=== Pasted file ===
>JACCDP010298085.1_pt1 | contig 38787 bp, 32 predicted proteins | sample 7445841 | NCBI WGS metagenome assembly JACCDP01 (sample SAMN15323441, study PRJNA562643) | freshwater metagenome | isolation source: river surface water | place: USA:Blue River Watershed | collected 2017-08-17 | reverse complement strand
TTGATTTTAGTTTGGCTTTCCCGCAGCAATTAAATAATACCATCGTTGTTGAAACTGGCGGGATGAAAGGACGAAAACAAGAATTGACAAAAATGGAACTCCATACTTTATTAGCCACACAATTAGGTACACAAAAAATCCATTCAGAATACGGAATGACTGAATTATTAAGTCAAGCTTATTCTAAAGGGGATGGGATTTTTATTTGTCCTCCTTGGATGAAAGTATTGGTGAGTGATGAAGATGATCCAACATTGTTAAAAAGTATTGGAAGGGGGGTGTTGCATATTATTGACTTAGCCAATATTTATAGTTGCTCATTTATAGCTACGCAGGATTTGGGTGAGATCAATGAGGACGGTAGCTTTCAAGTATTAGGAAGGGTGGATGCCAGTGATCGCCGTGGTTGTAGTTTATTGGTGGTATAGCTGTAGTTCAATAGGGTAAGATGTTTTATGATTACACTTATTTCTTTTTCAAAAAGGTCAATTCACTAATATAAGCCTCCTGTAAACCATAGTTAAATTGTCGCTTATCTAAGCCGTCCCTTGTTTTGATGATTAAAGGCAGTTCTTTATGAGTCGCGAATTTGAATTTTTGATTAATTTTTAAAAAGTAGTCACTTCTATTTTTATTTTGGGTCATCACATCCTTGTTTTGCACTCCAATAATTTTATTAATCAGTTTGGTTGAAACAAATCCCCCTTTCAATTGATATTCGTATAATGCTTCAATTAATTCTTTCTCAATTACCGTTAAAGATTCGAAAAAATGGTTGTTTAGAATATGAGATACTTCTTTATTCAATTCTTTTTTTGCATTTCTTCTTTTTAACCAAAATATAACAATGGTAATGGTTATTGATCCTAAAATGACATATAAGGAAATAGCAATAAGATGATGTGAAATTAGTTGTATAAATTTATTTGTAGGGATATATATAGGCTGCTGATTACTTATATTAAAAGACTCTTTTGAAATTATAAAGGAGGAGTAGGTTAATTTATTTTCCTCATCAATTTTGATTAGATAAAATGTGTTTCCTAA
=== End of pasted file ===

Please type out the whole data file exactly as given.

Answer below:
>JACCDP010298085.1_pt1 | contig 38787 bp, 32 predicted proteins | sample 7445841 | NCBI WGS metagenome assembly JACCDP01 (sample SAMN15323441, study PRJNA562643) | freshwater metagenome | isolation source: river surface water | place: USA:Blue River Watershed | collected 2017-08-17 | reverse complement strand
TTGATTTTAGTTTGGCTTTCCCGCAGCAATTAAATAATACCATCGTTGTTGAAACTGGCGGGATGAAAGGACGAAAACAAGAATTGACAAAAATGGAACTCCATACTTTATTAGCCACACAATTAGGTACACAAAAAATCCATTCAGAATACGGAATGACTGAATTATTAAGTCAAGCTTATTCTAAAGGGGATGGGATTTTTATTTGTCCTCCTTGGATGAAAGTATTGGTGAGTGATGAAGATGATCCAACATTGTTAAAAAGTATTGGAAGGGGGGTGTTGCATATTATTGACTTAGCCAATATTTATAGTTGCTCATTTATAGCTACGCAGGATTTGGGTGAGATCAATGAGGACGGTAGCTTTCAAGTATTAGGAAGGGTGGATGCCAGTGATCGCCGTGGTTGTAGTTTATTGGTGGTATAGCTGTAGTTCAATAGGGTAAGATGTTTTATGATTACACTTATTTCTTTTTCAAAAAGGTCAATTCACTAATATAAGCCTCCTGTAAACCATAGTTAAATTGTCGCTTATCTAAGCCGTCCCTTGTTTTGATGATTAAAGGCAGTTCTTTATGAGTCGCGAATTTGAATTTTTGATTAATTTTTAAAAAGTAGTCACTTCTATTTTTATTTTGGGTCATCACATCCTTGTTTTGCACTCCAATAATTTTATTAATCAGTTTGGTTGAAACAAATCCCCCTTTCAATTGATATTCGTATAATGCTTCAATTAATTCTTTCTCAATTACCGTTAAAGATTCGAAAAAATGGTTGTTTAGAATATGAGATACTTCTTTATTCAATTCTTTTTTTGCATTTCTTCTTTTTAACCAAAATATAACAATGGTAATGGTTATTGATCCTAAAATGACATATAAGGAAATAGCAATAAGATGATGTGAAATTAGTTGTATAAATTTATTTGTAGGGATATATATAGGCTGCTGATTACTTATATTAAAAGACTCTTTTGAAATTATAAAGGAGGAGTAGGTTAATTTATTTTCCTCATCAATTTTGATTAGATAAAATGTGTTTCCTAA